It is not always efficient to tackle the most difficult tasks first. My intent today is to focus on less controversial aspects of privacy, for example on Professor Joel Reidenberg's assignment of "creat[ing] a dossier about Supreme Court Justice Antonin Scalia from what can be found on the Internet." For the target, it was "an example of perfectly legal, abominably poor judgment".
With all due respect, I beg to disagree. Prof. Joel Reidenberg has shown impeccable judgment in highlighting Justice Scalia's blindness on eprivacy but may have engaged in illegal behavior. Isn't there such a thing as harassment? Certainly if Antonin Scalia found himself followed wherever he went by an intimidating photographer, he would call the police, wouldn't he? Why would the electronic equivalent be any less threatening? If not, would David Johnston waste words on the loss of a hard drive containing "personal information about [...] Al Gore's three daughters" (***)?
Justice Scalia confuses eprivacy with secrecy. "It is silly to think that every single datum about my life is private", he declares. Indeed but at issue is whether the collection of "every single datum about [one's] life" by personal profile aggregators is legal. Harassment is created by the accumulation of events which, taken in isolation, would be dismissed either as "silly" or in "abominably poor judgment", but legal by all reasonable observers.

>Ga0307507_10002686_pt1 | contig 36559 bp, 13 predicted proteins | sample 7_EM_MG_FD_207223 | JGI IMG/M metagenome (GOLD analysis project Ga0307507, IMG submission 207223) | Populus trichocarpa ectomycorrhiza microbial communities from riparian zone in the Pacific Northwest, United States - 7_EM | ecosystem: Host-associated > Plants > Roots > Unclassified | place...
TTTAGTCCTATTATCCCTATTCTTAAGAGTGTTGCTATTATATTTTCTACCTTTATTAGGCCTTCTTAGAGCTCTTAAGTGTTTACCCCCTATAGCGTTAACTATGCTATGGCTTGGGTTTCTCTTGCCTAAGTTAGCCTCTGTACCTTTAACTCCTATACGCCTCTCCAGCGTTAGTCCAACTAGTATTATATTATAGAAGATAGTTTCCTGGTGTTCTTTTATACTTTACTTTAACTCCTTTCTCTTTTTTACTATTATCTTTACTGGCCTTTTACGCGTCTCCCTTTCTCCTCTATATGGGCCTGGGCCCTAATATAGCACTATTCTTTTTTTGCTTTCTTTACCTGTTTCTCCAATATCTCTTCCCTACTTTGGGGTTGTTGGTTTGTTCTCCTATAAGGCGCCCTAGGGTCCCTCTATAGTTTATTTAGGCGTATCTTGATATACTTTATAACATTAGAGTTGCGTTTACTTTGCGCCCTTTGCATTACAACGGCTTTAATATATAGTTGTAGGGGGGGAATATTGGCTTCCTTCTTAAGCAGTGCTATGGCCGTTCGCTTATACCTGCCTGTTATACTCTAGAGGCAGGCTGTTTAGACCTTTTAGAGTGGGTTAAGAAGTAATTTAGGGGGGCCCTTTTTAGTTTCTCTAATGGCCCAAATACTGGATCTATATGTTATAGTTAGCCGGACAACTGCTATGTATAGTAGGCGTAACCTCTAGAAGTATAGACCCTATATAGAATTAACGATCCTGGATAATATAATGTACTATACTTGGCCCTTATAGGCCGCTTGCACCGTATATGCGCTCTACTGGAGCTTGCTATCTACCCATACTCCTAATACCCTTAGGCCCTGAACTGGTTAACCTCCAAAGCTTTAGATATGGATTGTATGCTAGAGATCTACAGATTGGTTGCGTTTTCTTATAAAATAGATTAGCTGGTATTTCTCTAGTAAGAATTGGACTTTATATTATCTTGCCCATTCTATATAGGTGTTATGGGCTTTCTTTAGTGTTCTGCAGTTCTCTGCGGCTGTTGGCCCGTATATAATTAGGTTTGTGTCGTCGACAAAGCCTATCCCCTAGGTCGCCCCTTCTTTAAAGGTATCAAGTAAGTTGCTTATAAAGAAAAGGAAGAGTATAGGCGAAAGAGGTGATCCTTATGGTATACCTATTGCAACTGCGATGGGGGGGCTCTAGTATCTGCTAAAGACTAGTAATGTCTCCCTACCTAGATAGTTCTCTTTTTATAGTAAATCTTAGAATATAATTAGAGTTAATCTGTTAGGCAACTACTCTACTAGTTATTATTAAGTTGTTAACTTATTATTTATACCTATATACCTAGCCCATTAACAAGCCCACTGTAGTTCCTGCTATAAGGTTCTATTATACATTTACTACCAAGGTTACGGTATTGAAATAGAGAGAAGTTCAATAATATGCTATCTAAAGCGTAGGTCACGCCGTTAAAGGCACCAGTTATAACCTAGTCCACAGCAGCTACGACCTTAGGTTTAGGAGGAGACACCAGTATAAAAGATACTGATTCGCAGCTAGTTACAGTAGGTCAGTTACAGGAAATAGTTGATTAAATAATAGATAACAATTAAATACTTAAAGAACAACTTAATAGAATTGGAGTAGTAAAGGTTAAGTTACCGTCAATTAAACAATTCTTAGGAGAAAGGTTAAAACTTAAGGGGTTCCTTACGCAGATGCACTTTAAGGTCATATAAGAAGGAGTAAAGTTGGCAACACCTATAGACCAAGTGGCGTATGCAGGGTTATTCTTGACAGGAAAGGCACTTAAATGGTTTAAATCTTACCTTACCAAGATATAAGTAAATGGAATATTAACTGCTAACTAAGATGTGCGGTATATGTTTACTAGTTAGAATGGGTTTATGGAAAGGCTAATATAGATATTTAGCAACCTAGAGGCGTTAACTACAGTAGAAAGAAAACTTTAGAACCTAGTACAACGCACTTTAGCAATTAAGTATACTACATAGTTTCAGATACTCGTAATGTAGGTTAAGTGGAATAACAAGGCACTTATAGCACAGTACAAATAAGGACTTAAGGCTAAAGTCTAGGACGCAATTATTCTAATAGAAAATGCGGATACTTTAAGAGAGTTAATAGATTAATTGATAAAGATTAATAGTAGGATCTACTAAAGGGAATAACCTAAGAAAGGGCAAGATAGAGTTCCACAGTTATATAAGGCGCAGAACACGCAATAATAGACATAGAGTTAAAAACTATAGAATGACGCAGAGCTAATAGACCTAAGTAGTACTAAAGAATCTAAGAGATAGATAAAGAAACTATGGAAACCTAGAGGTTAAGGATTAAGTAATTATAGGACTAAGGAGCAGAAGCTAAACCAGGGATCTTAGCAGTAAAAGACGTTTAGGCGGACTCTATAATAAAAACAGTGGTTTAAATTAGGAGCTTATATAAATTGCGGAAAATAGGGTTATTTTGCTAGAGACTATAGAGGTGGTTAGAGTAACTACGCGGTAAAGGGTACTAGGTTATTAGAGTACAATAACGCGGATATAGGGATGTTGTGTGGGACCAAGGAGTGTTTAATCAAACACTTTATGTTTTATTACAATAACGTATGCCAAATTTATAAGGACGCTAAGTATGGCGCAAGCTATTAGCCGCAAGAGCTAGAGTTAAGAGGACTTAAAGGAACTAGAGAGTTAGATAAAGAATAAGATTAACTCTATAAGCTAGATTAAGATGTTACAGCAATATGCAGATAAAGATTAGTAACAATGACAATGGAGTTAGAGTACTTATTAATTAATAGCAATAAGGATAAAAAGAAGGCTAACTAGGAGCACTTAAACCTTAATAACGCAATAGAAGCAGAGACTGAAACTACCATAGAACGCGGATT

Eprivacy is also a matter of trust. When I deposit money in a bank, the banker takes possession, not ownership. Recent developments notwithstanding, were he to fly to Las Vegas and wager my funds at the roulette, my banker would break his fiduciary duties and several statutes to boot. Yet conversion of my property across state boundaries is done routinely by all the companies I deal with today.
Take Mr or Mrs Scalia's purchases at the local grocery store. They must most likely show a store card to the cashier. Per force the cashier learns whether the Scalias buy carrots or potato chips and for how much. Should it follow that, having possession of all such transactions over ten years, the store owner may sell the list to the Scalias' health insurance plan? Far fetched? Read Charles Duhigg on how today credit card companies get to spot credit risks from card holders' detailed purchases (****).
At bottom eprivacy is all about money. For merchants and data aggregators alike, the deal cannot be sweeter. For one Bob Dole who extracted fair value from his implied infirmity (2), they reap all the benefits while leaving the consumers with all the risks generated by such personal data troves. If, per the rumor reported by John F. Burns (*****), the Daily Telegraph paid $140,000 for the British MP's expense reports, what profits lay in wait for clever hackers!